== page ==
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Kristina Marie Darling interview at The Bellingham Review

 

Kristina Marie Darling

ALR PhotoInterview

by Carol Guess

Kristina Marie Darling is the author of twelve books, which include Melancholia (An Essay) (Ravenna Press, 2012), Petrarchan (BlazeVOX Books, 2013), and (with Carol Guess) X Marks the Dress: A Registry (Gold Wake Press, 2013). Her work has been honored with fellowships from Yaddo, the Hawthornden Castle International Retreat for Writers, the Helene Wurlitzer Foundation, and the Virginia Center for the Creative Arts, as well as grants from the Kittredge Fund and the Elizabeth George Foundation. Kristina is currently working toward a Ph.D. in Poetics at SUNY-Buffalo, where she holds a Presidential Fellowship. She edits Noctuary Press.

Carol Guess is the author of thirteen books of poetry and prose. She teaches at Western Washington University. Follow her here at: www.carolguess.blogspot.com.

 

X Marks the Dress - Book Cover - 2-1Carol Guess: How did you become interested in writing and publishing hybrid forms? 

Kristina Marie Darling: I’ve was initially attracted to hybrid forms because they allow one to manipulate and undermine the reader’s expectations of narrative in interesting ways. When a reader sees prose on the page, they often assume that the text will unfold in a certain way:  a linear narrative will appear, filled with clear explanations of what things mean. I’ve always loved working against these kinds of readerly expectations, creating texts that challenge our assumptions about what prose should be.

With that in mind, I think of hybrid writing as an attempt to question the limitations we place on literary texts as a result of their form, their genre, or their orientation on the printed page. Hybrid writing has a unique ability to expand what we as readers think is possible within a literary text, and to foster more open-minded reading practices.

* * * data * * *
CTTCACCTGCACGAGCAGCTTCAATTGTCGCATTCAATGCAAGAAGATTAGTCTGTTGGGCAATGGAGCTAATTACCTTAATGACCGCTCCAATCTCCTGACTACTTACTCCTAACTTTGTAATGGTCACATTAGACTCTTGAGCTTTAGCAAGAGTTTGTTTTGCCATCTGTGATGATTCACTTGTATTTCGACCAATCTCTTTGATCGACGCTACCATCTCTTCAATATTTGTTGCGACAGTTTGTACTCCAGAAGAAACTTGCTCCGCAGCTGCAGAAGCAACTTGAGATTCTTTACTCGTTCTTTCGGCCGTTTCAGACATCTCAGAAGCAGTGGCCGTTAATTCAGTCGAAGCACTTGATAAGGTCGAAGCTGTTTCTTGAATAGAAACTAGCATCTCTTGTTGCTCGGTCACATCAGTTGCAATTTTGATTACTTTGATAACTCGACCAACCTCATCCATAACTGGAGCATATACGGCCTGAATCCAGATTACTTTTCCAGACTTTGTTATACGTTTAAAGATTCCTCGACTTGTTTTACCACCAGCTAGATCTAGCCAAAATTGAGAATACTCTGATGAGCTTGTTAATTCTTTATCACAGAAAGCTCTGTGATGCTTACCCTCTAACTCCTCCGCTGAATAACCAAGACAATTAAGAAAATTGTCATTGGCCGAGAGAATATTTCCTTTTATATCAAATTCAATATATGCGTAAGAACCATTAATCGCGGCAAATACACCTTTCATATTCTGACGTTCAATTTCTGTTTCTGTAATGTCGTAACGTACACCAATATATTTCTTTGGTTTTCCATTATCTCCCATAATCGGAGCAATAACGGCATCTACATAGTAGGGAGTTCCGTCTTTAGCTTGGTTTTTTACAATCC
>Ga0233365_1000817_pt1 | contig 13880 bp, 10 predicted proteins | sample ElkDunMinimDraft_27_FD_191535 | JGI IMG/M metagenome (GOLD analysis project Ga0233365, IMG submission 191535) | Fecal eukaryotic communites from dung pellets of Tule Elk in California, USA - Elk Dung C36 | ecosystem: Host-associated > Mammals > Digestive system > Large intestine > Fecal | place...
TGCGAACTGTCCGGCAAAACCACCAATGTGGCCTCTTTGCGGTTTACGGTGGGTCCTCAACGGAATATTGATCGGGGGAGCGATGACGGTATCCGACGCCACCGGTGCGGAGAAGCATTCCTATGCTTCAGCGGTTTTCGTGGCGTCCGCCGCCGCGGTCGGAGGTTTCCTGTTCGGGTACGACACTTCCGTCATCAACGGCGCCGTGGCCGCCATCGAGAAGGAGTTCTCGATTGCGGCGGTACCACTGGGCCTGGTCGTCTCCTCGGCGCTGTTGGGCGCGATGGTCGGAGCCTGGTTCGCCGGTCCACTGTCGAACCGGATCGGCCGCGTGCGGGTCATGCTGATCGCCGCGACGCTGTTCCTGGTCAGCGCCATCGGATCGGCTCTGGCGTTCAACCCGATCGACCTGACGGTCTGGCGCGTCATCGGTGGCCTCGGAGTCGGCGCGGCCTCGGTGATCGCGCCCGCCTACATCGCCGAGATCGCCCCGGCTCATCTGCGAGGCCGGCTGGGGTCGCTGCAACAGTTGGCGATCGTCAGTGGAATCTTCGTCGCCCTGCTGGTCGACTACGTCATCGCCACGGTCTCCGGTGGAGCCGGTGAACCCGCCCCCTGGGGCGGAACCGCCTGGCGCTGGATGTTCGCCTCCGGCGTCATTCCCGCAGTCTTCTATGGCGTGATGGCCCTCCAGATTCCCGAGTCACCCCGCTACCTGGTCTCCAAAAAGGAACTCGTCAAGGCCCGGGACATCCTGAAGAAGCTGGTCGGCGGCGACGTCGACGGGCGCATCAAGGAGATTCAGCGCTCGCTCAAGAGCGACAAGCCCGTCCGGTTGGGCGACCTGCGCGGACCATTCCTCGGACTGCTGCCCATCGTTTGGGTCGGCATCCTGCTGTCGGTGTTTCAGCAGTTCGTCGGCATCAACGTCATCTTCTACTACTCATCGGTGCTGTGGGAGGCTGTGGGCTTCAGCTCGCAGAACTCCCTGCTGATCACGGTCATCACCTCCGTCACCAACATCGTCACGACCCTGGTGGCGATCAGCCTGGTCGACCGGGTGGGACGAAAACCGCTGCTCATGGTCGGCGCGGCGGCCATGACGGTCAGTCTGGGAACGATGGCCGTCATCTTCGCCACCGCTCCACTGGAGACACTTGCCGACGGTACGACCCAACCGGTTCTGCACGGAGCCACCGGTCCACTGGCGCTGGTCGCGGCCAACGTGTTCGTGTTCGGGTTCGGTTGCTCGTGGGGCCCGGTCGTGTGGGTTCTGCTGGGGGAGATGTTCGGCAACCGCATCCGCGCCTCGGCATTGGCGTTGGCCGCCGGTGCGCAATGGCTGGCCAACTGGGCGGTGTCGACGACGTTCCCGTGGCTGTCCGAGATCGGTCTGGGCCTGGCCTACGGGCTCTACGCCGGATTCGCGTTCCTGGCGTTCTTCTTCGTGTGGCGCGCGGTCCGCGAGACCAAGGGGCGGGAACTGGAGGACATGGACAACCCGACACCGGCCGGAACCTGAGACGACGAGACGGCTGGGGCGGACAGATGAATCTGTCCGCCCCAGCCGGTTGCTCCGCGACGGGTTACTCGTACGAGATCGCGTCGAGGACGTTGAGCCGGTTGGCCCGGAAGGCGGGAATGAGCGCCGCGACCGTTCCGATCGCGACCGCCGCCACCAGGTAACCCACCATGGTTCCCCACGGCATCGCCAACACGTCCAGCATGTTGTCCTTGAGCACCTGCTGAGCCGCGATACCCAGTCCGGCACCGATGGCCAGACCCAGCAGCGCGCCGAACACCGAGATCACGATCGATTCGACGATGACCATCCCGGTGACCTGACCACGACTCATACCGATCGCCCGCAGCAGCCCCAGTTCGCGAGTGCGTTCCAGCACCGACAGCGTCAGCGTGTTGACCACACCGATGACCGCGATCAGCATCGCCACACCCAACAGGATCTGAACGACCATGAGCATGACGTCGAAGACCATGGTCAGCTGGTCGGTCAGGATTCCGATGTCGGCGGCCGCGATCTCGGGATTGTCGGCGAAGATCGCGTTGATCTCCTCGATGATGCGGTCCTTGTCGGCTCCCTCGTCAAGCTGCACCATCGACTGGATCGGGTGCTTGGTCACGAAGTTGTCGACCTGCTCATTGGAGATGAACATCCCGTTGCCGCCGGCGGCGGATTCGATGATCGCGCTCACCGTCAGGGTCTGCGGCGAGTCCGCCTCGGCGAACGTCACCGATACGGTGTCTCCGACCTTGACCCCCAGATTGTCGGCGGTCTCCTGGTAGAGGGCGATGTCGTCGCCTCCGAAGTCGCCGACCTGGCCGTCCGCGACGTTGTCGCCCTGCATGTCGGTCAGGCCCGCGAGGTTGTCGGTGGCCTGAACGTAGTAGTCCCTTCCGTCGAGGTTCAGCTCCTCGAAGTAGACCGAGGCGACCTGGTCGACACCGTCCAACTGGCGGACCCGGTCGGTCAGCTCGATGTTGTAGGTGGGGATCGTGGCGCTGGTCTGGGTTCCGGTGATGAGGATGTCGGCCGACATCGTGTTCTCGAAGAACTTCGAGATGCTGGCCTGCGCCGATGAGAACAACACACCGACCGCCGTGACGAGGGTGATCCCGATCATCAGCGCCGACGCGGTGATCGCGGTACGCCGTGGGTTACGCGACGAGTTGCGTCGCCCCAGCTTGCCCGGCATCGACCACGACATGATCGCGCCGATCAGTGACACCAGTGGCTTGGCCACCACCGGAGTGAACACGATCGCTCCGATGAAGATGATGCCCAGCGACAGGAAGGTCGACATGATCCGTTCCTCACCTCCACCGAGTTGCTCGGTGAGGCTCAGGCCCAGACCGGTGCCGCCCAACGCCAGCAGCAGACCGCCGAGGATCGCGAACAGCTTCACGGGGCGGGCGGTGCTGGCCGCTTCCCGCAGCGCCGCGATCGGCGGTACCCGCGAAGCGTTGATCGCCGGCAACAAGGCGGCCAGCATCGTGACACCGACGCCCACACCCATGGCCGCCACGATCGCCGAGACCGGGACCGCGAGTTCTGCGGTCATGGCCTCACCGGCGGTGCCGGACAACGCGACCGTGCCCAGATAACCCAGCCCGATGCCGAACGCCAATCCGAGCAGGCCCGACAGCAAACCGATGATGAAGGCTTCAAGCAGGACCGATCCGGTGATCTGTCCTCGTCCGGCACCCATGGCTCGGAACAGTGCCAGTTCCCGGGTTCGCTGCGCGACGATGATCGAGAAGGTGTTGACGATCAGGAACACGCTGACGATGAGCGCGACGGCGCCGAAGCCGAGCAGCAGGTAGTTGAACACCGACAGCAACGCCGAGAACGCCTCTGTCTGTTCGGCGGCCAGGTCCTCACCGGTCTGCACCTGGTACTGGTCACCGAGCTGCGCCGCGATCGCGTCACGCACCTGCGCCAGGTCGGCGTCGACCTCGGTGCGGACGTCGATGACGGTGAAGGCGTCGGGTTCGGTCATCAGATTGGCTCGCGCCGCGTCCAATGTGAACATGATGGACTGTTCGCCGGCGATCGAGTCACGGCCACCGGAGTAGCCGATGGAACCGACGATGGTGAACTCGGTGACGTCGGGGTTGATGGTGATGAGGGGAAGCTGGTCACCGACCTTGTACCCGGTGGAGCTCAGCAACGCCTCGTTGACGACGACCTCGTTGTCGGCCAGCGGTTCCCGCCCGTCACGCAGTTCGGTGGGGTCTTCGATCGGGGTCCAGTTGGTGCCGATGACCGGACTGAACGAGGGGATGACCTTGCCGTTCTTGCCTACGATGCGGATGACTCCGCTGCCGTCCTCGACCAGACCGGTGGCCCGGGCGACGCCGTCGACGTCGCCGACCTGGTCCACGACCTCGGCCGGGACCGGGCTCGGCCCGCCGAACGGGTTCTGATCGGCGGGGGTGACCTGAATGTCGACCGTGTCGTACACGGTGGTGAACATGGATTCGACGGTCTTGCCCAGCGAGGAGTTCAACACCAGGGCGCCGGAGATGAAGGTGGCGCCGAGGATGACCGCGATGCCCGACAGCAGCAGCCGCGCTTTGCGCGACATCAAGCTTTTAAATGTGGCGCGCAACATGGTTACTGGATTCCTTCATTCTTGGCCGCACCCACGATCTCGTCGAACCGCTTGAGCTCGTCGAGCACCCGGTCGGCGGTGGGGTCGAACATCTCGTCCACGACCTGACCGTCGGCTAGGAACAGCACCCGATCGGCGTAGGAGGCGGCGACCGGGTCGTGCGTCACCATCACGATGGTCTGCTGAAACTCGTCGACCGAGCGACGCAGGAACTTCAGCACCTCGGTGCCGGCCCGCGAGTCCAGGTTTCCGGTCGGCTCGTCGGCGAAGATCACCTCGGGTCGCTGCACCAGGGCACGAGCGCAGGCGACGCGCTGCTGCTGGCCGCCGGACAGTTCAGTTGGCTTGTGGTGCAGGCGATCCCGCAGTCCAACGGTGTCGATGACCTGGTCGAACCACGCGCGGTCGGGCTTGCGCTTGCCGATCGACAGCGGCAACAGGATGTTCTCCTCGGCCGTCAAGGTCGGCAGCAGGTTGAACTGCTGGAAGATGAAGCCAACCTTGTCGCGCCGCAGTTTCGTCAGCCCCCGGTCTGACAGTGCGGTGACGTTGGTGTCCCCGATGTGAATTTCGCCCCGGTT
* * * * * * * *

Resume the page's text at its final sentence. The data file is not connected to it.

I’m passionate about publishing hybrid writing by women because of the gender politics inherent in these assumptions about what’s possible in a literary text. So much of the time, socially dominant groups decide what counts as “fiction,” “poetry,” or even “narrative.” I’m very interested in documenting, and bringing visibility to, writing that challenges prevailing ideas about what’s possible (or not possible) within a literary text.

Carol: Your current academic research is focused on H.D. What’s the interplay between your academic work and your creative projects?

Kristina Marie: To some people, H.D. might seem like an unlikely choice for a writer interested in hybrid genre work. But I’ve always been fascinated by her use of the poetic image to lend unity to book-length projects. I feel I’ve learned a great deal from H.D. that I can apply to my own craft.  In Helen in Egypt, for example, several recurring images recur throughout the book: seashells, the ocean, and a lyre. H.D. has shown me that a single image can be inscribed and reinscribed within a long poem, acquiring myriad possibilities for readerly interpretation as the book unfolds. The poetic image generates meaning, rather than being limited to a single fixed meaning. This technique is certainly something I’ve emulated in my own long poems, Petrarchan and Melancholia (An Essay).


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Split Lip interviews Kristina Marie Darling on her new book Brushes with

J. Scott Bugher

Kristina Marie Darling on Her New Book: Brushes with

It was a joy reading Kristina Marie Darling's new book Brushes with and it is a privilege to have the chance to discuss the book with this brilliant avant-garde writer. She is a master of innovative form. There is a famous quote from poet Robert Creeley: "Form is an extension of content," and Kristina Marie Darling indeed a master of using such things as footnotes, terms found in dictionaries, glossaries, erasure, etc blended with prose poetry. In sum, fragmentation. Through the course of reading Brushes with--which you should because it's available HERE--you'll find all sorts of unique gems that masterfully tell this story.